Charnley provided a detailed description of the bandage in 1950, and was the first to refer to Jones.

Interestingly, Robert Jones never really referred to the dressing by name. There were references to a “pressure crepe bandage over copious wool dressing” in his operative logs, but it wasn’t until much later that his name became associated with it. Because of this, the composition of the bandage has varied greatly over time.

But who was Robert Jones? We in the States are fairly ignorant, but my UK readers are very familiar. Jones was a British surgeon who practiced through the late 1800s and past the end of World War I. He learned about fractures from his uncle, and became one of the few surgeons of the time to be interested in fracture care. Until then, orthopaedics was focused primarily on correcting deformities in children. He received his FRCS in 1889. After being appointed Surgeon-Superintendent of the Manchester Ship Canal, he established the first comprehensive accident service in the world to take care of injured workers. He founded the British Orthopaedic Society in 1894, and introduced the concept of military orthopaedic hospitals during World War I. His innovations led to significant decreases in morbidity and mortality from fractures in the war, particularly of the femur.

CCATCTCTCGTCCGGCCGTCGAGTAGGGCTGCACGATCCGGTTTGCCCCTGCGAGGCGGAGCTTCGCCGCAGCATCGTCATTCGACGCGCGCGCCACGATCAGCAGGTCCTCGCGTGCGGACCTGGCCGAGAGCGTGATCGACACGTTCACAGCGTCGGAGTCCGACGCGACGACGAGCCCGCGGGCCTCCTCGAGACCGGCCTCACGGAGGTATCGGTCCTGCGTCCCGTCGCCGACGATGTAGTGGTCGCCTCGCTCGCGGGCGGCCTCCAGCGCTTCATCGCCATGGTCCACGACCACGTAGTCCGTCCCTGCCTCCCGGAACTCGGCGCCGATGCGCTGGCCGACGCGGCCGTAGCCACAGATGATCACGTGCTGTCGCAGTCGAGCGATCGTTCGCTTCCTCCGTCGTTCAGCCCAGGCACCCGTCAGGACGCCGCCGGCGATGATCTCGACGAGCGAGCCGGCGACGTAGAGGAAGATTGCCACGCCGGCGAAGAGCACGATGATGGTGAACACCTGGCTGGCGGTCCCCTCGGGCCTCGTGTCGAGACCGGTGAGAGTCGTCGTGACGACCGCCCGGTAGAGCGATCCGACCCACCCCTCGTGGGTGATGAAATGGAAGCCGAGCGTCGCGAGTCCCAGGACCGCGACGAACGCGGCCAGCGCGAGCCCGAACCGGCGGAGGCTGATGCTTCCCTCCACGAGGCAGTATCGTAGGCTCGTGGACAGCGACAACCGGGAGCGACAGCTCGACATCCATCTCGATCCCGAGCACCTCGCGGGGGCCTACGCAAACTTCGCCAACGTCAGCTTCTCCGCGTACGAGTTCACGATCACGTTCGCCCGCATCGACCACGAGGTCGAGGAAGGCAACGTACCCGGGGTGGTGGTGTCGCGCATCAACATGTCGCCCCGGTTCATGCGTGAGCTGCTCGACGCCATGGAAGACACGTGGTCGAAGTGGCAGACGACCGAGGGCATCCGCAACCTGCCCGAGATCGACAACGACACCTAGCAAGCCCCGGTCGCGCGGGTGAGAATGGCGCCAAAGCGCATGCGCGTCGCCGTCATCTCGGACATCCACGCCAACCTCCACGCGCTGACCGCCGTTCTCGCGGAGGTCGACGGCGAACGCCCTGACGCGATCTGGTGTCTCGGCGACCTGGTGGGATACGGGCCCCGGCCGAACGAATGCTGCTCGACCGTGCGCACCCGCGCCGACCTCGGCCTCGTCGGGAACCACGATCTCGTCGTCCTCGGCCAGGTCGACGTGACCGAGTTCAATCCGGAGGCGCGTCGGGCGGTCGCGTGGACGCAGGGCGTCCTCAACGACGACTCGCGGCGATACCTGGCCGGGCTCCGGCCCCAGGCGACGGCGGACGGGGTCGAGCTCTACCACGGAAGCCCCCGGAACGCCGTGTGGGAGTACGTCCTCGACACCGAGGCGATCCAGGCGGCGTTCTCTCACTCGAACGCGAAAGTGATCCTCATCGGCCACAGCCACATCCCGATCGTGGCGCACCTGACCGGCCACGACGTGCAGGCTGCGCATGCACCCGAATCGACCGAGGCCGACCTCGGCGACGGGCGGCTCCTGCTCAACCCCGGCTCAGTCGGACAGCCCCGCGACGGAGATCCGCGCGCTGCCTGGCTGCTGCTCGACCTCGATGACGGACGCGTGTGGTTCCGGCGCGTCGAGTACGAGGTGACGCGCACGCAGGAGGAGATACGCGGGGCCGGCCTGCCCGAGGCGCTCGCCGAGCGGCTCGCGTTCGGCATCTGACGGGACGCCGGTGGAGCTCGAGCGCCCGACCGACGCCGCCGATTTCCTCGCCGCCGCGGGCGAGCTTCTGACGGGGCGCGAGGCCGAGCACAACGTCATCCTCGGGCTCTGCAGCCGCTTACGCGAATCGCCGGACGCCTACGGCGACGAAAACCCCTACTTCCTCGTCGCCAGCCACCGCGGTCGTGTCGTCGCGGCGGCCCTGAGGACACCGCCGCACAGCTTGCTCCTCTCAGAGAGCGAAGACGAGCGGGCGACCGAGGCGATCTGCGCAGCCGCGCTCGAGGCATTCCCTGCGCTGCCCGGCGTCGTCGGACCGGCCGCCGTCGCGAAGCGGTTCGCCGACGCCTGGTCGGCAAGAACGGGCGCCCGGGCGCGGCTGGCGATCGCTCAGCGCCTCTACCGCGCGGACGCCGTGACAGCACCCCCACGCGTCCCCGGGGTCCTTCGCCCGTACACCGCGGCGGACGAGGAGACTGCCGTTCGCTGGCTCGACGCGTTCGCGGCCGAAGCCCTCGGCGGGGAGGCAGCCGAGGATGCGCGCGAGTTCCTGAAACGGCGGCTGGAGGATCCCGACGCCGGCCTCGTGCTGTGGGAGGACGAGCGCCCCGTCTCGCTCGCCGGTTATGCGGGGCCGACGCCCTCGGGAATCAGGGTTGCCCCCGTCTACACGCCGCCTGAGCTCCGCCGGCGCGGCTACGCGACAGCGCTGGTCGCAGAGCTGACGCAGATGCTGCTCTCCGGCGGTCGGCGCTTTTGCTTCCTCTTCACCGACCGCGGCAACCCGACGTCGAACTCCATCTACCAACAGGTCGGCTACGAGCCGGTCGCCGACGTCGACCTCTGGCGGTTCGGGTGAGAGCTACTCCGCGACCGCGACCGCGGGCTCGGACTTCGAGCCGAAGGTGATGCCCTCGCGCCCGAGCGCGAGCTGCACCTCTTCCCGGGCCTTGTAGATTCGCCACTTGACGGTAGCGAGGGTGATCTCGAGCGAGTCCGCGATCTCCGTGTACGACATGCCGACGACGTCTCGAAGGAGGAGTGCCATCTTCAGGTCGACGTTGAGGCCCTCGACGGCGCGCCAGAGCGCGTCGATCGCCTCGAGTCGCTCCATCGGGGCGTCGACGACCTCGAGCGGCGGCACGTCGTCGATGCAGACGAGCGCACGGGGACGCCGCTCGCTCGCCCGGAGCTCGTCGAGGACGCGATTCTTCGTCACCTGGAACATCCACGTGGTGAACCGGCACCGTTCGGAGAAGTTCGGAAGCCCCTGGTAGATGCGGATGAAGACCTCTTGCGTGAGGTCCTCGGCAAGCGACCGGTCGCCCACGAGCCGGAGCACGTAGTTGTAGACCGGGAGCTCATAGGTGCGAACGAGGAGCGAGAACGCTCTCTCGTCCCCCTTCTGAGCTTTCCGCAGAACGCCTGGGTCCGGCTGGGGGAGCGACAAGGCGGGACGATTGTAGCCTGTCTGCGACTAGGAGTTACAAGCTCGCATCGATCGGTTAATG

And does his eponymous dressing actually work? There has been little research in this area. There is one study that I have found that actually measured compartment pressures to see if the loss of edema from compression caused a noticeable pressure decrease. Here are the factoids:

  • This was a very small prospective study from 1986 of 9 patients (!) who had just undergone knee arthroplasty
  • Slit catheters were placed into the compartment 10 cm below the knee joint (but they didn’t say which compartment)
  • Thick cotton-wool from a roll was applied over the surgical dressings twice, each with a thickness of two inches. An elastic bandage was then applied snugly.
  • Much to the researchers’ surprise, compartment pressures did not fall as expected over time. They were basically constant until the dressing was removed. Then the pressures fell significantly.

Bottom line: Robert Jones’ fame is well deserved. However, his dressing (which he did not name, and may not even be what he used), did not have the pressure-reducing effect on an injured limb that surgeons thought. No studies on edema and healing have been done. It’s basically a fluffy dressing. However, that is a good thing. It keeps the leg padded, protecting the skin, and immobilized. It’s like a very well padded cast, without the risk of skin breakdown. And because of its simplicity, it will probably be used for quite some time to come.

Related posts:

References:

  • The Robert Jones bandage. JBJS 68B(5):776-779, 1986.